First, it is necessary to articulate the rights of eBook readers. Access to books may not only involve consumer rights, but also civil rights such as autonomy, privacy, freedom of speech, and the right to education. Defining the scope of these rights would require exploring what it means to be a free person in the information era. For example, freedom of speech calls for protecting a right to read books free of surveillance. Readers should also have a choice of reading anonymously.30 eBook readers should have a right to privacy and, therefore, be offered a choice when data is collected on their purchasing and reading habits. Readers should also have a right of perpetual use and personal use with any other materials.
Second, it is necessary to design the institutions that would facilitate the freedom of readers. Standard End-User License Agreements should not override some rights, while other rights might be negotiable. Safeguarding readers’ freedom may also involve corresponding duties of content providers, such as giving appropriate notices or enabling technological measures necessary for readers to exercise particular rights. Public libraries may also secure some rights for eBooks readers by defining special privileges to libraries with respect to lending eBooks and offering a virtual space for freedom of access.
Finally, innovative technologies may protect users against some threats on their civil liberties and stimulate competition among online players. For example, some applications may enable data portability and self-help measures may protect against surveillance. Legal policy should focus on removing legal impediments to developing such technologies.
* Professor of Law and the founding director of the Haifa Center for Law and Technology, University of Haifa Faculty of Law. Thanks to Toval Kein and Julia Weinshenker for research assistance.
1 Project Gutenberg predates the Google Books Project, starting during the 1970s where full texts of public domain books were made available online.
2 The music and movies industries were challenged by distributed capabilities of the many: file sharers and user-generated content. The media was challenged by bloggers, and news forums, but also by mega-platforms, such as news aggregators (e.g., Google News) and social media such as Twitter. Neil Netanel, New Media in Old Bottles? Barron’s Contextual First Amendment and Copyright in the Digital Age, 76 Geo. Wash. L. Rev. 101, 113 (2008).
3 See Jessica Litman, Digital Copyright (2006); Niva Elkin-Koren, It’s All about Control, in The Commodification of Information 79 (2002).
4 For instance, the Authors Guild and five publishers brought a class action against Google, alleging copyright infringing for scanning copyrighted books. See Authors Guild, Inc. v. Google, Inc., No. 05 Civ. 8136 (DC), 2011 WL 986049 (S.D.N.Y. Oct. 28, 2008). The Authors Guild also brought a lawsuit for copyright infringement against the HathiTrust repository, a shared digital preservation facility that includes in-copyright books digitized by Google and serves more than sixty universities and higher education consortia. See Authors Guild, Inc. v. HathiTrust, 11 CV 6351 (HB), 2012 WL 4808939 (S.D.N.Y. Oct. 10, 2012). Academic publishers brought lawsuit against Georgia State University for copyright infringement in placing excerpts from their copyrighted textbooks in electronic reserves (e-reserves). See Cambridge Univ. Press v. Becker, No. 1:08-CV-1425-ODE, 2012 BL 119127 (N.D. Ga. May 11, 2012).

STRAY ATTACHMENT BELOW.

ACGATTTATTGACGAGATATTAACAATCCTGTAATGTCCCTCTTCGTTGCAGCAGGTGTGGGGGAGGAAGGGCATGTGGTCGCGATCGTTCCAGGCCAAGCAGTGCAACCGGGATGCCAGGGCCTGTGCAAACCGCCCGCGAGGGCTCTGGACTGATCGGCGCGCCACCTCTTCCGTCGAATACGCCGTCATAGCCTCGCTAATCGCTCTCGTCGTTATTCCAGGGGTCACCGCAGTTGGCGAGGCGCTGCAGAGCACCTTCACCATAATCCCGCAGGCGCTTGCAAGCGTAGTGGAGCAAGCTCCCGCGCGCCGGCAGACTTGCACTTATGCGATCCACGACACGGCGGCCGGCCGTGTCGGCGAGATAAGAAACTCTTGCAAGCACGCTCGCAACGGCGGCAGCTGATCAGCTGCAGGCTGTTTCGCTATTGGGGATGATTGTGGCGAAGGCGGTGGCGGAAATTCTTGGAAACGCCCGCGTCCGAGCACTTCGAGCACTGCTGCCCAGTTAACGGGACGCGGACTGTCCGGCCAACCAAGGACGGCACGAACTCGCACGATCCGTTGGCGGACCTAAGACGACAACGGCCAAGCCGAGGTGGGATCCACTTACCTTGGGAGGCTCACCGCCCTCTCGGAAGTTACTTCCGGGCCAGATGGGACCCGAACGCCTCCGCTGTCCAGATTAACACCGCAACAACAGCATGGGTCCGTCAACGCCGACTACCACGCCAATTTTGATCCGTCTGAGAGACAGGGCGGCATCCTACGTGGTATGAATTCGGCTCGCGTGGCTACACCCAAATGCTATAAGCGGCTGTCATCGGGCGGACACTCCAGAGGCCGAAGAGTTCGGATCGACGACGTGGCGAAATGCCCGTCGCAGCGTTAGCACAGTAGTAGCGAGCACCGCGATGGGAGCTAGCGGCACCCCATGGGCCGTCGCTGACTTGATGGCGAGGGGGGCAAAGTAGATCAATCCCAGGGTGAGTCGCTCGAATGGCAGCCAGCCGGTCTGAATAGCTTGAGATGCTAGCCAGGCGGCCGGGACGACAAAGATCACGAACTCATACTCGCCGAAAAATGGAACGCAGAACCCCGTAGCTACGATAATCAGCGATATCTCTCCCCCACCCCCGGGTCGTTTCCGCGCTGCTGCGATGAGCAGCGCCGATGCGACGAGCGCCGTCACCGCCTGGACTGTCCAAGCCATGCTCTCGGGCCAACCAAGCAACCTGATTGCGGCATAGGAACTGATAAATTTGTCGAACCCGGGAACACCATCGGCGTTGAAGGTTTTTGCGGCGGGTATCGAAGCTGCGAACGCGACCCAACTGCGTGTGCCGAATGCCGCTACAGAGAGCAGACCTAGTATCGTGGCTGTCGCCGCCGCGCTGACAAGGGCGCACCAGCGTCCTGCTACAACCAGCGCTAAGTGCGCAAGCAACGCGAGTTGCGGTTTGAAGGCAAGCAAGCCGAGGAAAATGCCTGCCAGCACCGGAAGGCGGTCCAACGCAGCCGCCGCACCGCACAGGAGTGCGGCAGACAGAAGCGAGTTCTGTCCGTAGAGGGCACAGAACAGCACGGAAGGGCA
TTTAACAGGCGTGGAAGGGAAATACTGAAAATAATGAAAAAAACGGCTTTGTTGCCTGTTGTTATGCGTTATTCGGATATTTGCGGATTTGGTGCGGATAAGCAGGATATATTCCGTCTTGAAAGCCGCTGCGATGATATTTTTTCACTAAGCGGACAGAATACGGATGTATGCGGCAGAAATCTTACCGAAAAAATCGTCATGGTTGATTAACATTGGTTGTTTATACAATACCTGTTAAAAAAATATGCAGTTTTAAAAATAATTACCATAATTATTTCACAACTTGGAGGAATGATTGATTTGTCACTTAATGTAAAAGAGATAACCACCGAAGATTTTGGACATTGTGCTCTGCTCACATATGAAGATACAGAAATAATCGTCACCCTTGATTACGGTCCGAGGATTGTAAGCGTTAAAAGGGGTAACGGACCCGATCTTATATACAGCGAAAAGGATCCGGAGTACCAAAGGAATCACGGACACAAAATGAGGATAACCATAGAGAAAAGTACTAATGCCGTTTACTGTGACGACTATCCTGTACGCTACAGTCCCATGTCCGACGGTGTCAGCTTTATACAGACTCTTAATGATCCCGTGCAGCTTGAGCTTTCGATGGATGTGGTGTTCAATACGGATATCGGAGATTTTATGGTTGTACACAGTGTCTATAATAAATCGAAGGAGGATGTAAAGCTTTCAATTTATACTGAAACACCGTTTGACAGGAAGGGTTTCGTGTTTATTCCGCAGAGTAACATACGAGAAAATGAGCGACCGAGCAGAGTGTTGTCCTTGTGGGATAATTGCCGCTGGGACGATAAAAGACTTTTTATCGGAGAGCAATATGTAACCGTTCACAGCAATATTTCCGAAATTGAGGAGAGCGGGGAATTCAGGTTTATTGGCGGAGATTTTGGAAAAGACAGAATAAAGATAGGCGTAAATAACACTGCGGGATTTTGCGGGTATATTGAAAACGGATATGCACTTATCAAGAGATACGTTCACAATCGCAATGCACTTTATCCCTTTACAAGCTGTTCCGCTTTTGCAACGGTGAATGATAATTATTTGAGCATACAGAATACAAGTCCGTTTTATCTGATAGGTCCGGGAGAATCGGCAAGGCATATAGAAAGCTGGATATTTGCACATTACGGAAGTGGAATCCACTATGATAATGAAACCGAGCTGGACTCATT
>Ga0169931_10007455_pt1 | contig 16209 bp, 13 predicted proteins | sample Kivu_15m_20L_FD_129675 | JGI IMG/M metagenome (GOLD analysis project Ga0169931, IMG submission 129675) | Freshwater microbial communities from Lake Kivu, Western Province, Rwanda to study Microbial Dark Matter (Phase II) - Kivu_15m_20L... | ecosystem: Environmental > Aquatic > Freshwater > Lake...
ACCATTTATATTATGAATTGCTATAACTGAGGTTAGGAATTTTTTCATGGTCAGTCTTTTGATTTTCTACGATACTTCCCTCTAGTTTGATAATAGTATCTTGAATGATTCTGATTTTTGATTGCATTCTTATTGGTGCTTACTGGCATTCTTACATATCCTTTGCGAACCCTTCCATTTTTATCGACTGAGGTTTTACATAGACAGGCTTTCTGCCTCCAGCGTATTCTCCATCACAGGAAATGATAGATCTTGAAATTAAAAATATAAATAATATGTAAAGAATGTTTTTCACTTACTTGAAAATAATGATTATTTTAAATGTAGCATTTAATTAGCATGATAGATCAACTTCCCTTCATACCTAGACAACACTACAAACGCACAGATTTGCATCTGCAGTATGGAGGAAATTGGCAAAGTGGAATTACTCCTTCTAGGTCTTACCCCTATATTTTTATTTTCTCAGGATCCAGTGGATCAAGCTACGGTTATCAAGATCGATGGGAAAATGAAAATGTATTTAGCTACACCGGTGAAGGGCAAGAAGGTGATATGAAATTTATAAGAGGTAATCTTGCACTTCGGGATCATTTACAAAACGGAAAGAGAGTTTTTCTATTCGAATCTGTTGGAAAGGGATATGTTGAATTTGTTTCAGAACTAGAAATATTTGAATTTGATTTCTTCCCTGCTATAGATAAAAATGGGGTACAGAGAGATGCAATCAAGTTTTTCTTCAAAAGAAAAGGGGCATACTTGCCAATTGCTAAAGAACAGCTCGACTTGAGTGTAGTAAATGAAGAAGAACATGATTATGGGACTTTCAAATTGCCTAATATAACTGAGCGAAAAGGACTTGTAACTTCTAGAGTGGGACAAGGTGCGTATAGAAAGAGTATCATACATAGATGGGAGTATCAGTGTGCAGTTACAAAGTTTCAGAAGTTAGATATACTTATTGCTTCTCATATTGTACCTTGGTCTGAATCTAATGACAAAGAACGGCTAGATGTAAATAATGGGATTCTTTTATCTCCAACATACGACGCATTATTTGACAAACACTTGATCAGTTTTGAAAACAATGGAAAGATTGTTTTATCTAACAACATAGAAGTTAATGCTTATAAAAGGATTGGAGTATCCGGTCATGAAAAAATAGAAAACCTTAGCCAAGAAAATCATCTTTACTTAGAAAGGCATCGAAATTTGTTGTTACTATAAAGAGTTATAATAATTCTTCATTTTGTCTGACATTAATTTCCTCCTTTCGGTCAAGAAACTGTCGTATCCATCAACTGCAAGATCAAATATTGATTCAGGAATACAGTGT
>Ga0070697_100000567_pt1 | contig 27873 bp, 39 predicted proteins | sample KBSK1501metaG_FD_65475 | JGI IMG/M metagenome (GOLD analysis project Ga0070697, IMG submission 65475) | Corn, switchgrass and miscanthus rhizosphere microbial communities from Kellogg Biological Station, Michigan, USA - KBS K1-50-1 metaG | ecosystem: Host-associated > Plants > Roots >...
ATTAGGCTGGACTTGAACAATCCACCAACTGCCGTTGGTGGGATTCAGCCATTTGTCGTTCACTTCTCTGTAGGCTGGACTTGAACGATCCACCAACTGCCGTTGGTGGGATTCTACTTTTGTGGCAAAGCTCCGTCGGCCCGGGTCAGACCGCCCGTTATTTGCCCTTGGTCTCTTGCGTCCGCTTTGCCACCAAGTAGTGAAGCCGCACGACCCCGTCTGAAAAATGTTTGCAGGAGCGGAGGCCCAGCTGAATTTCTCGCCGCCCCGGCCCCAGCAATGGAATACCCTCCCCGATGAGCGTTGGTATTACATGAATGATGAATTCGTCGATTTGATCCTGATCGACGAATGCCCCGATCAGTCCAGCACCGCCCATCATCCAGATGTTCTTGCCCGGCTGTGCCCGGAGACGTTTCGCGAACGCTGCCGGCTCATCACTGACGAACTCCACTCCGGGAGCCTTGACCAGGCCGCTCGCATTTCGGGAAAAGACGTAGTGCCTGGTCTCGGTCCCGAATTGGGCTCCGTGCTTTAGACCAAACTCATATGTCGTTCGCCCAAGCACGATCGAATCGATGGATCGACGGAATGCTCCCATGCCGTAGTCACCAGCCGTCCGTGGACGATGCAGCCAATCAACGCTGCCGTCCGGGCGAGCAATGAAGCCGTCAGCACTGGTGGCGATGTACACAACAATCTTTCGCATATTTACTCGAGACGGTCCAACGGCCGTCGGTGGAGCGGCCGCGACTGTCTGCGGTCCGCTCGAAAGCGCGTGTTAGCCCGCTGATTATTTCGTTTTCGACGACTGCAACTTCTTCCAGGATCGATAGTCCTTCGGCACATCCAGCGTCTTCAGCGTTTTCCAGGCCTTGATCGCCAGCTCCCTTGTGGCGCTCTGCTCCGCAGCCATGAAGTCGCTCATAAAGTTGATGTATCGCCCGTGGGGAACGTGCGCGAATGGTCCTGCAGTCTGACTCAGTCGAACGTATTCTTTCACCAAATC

5 The book publishing industry went through a process of consolidation, from about ten dominant publishers in 2010 to the big six in 2012 and, following the merger between Random House and Penguin, big five in 2013. Adam Davidson, How Dead Is the Book Business?, N.Y. Times, Nov. 13, 2012, http://www.nytimes.com/2012/11/18/magazine/penguin-random-house-merger.html?_r=0; see also Claudia Leobbecke, The Emergence of eBooks: Just Another Media Industry Joining the Converging Digital World? An Explorative Study on User Preferences and Industry Structure Change (2010), available at http://papers.ssrn.com/sol3/papers.cfm?abstract_id=1986386
6 But also the rise of new publishers like Smashwords.
7 Niva Elkin-Koren, The Changing Nature of Books and the Uneasy Case for Copyright, 79 Geo. Wash. L. Rev. 1712, 1714–25 (2011).
8 This shift from selling commodities (books, records, CDs, DVDs) to services takes place in other sectors, too, such as in music (e.g., Spotify) and movies (e.g., Netflix and YouTube).
9 See infra Part III.